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Updated on Thursday, January 24, 2019
You may be considering refinancing your home mortgage. Here is what you need to know before you pursue the process. For many homeowners, now is a good time to refinance because they can lock in their interest rates before they go higher and lower their monthly payments.
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How refinancing your home works
Refinancing a mortgage means that your current mortgage will be paid off. In return, the homeowner obtains another mortgage, usually with a lower interest rate that will simultaneously lower the monthly payments.
The two major reasons many homeowners will consider refinancing is to seek a lower interest rate or to obtain a fixed-rate mortgage because their current adjustable-rate (ARM) mortgage is set to end soon.
Mortgage rates are benchmarked to the 10-year Treasury note, which is a longer-term rate. One misconception that many people have is believing that mortgage rates are tied to the Fed funds rate, which is a short-term rate, said Tendayi Kapfidze, chief economist for LendingTree, which owns MagnifyMoney.
“Many people don’t take advantage of the opportunity to refinance,” Kapfidze said. “It’s always a good idea to really understand what your interest rate is and the terms of mortgage are so you can be aware of opportunities to refinance.”
As part of obtaining a new loan or mortgage in refinancing, you will restart the payment period all over again. For instance, if you are getting a 30-year fixed mortgage, the countdown to when your mortgage is paid off is reset to that point 30 years from closing on the refi.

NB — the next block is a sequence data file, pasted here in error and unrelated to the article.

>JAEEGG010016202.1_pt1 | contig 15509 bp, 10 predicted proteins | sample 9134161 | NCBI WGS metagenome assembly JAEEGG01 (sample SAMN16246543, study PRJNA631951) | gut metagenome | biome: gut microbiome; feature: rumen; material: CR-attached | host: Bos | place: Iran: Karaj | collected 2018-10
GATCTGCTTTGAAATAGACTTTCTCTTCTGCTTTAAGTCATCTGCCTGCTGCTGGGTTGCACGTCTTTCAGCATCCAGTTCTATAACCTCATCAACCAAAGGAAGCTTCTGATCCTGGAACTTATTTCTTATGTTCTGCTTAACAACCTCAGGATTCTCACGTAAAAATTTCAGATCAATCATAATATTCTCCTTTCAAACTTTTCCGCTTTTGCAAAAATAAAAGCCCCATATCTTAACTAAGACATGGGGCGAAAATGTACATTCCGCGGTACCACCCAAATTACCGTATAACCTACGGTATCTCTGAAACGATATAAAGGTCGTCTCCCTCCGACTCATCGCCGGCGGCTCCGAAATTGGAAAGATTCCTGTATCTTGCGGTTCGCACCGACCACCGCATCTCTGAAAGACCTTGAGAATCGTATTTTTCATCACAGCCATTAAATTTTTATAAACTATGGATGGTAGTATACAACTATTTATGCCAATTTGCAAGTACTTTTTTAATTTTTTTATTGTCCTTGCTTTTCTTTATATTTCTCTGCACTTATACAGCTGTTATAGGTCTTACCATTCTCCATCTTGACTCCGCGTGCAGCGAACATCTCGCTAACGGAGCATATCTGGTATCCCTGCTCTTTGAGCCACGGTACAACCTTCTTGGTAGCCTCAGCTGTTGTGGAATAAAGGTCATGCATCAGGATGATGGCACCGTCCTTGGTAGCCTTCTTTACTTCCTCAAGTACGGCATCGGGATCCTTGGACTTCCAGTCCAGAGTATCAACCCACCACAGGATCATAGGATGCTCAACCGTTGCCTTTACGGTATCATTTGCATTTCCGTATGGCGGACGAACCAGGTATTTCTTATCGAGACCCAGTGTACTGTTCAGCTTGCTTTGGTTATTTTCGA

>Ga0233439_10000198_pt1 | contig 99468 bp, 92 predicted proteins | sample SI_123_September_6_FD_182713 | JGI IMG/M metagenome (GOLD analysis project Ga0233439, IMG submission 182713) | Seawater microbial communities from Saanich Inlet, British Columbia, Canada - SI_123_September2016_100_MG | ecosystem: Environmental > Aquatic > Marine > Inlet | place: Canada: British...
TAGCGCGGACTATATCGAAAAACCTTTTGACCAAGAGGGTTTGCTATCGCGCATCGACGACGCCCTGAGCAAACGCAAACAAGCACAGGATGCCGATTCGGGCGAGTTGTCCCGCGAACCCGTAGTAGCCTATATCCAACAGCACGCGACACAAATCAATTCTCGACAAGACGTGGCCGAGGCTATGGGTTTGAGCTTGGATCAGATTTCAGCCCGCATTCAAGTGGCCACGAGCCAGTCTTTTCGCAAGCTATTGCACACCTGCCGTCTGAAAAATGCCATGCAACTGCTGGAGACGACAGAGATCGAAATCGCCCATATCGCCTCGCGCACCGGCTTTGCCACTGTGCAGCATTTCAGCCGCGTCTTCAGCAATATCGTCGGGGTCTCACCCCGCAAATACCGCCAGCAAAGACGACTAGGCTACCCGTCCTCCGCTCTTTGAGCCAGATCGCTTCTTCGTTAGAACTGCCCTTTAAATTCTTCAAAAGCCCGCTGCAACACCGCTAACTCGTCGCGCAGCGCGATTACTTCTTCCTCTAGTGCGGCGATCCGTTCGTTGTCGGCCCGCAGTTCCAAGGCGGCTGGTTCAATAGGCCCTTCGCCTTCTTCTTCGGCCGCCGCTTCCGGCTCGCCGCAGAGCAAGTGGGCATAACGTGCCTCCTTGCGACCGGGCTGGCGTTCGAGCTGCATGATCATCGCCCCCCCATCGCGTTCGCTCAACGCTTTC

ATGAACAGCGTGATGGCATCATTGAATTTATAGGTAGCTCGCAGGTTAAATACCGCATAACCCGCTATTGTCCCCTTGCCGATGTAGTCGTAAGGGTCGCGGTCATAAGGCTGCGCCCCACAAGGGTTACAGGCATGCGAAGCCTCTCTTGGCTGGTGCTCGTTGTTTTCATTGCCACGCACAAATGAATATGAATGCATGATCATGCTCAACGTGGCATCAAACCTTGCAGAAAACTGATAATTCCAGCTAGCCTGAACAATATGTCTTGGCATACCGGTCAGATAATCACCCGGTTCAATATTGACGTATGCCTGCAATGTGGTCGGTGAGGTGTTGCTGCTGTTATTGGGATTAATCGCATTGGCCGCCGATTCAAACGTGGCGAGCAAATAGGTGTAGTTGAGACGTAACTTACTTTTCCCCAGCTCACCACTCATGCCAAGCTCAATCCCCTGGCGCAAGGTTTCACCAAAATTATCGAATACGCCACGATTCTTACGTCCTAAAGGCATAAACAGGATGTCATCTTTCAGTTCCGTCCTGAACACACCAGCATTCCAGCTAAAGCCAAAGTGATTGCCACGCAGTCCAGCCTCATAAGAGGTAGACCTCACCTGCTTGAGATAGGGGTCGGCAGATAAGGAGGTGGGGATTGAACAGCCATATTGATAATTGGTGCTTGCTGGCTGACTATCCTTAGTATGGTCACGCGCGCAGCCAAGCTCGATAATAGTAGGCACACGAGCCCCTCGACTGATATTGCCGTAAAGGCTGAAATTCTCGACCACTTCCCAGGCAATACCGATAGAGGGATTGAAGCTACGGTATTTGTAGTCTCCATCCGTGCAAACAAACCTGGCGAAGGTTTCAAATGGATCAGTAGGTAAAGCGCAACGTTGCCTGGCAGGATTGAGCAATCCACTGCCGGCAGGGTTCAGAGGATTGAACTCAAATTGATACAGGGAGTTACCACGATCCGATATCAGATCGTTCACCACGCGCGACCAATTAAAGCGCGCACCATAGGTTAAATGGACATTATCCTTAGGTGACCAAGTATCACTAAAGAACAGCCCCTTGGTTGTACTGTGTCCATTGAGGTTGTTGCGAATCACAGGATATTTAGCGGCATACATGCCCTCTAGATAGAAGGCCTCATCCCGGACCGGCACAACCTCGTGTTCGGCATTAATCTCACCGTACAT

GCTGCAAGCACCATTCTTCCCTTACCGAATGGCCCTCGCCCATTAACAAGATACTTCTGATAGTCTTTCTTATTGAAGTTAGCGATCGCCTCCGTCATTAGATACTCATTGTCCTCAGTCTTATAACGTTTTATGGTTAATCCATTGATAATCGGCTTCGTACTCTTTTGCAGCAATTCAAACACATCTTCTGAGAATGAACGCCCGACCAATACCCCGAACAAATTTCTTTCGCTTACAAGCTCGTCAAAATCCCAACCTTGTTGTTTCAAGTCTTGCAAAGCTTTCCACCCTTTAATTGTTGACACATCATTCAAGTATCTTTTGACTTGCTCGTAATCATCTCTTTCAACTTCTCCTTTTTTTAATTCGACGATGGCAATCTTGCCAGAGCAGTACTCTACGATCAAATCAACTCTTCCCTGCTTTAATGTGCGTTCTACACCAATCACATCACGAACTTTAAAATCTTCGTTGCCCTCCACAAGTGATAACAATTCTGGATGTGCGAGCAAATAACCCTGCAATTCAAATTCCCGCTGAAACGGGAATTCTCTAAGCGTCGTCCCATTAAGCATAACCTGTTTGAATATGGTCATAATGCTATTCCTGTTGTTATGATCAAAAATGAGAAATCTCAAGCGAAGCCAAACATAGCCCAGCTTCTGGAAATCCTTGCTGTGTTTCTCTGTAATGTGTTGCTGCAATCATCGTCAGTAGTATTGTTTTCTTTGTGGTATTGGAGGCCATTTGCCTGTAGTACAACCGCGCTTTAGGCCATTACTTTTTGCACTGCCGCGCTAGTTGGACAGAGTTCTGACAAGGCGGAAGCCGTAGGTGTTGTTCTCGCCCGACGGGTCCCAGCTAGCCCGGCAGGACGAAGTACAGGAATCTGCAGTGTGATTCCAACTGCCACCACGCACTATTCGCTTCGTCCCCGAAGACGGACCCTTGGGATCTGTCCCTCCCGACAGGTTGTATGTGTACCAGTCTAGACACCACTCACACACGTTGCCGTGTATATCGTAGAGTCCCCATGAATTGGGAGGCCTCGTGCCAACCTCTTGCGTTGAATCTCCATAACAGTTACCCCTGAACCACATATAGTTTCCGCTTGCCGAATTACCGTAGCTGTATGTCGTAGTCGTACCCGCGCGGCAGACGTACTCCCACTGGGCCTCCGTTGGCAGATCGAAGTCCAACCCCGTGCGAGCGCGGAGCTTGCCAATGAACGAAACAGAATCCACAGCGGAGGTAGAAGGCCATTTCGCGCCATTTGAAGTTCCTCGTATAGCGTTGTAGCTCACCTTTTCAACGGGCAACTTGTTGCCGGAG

Refinancing is very similar to the process that you undertook when you received a mortgage. It can take several weeks or longer to be approved because the lender will check your credit score and other financial information such as your income, even if the process is conducted online. Refinancing is not inexpensive and you will have to pay several fees that can add up to be several thousand dollars. Expect to pay 3% to 6% of your outstanding principal in refinancing fees, plus prepayment penalties.
What are the costs?
Because all lenders charge different rates for their refinancing fees, it is a good idea to shop around and find out which lenders offer discounts.
Homeowners should only seriously consider refinancing if they can lower their current mortgage rate by at least 50 basis points, or 0.50%, to compensate for some of the fees they will have to pay, Kapfidze said.
“People should definitely always keep in mind that there is an opportunity to improve your financial profile through refinancing,” he said. That can include setting up a lower payment amount or reducing your interest expenses.
The fees involved in refinancing include costs for origination, application, points, attorney/closing, appraisal, inspection, title search and title insurance.
The loan origination fee is the fee that the lender or broker charges to evaluate and prepare the mortgage loan. The cost is typically a maximum of 1.5% of the loan principal.
The application fee is not refundable, and usually ranges from $75 to $300. This includes the cost of checking your credit report and score and processing your loan. Even if you are not approved for a mortgage, you likely will have to pay this fee.
The points are fees paid to lower the interest rate of the mortgage. They are also known as a loan discount point. One point is equal to 1 percent of the amount of your mortgage.
An attorney fee is charged by the lender to pay for an attorney or title company to conduct your closing. This fee is typically $500 to $1,000.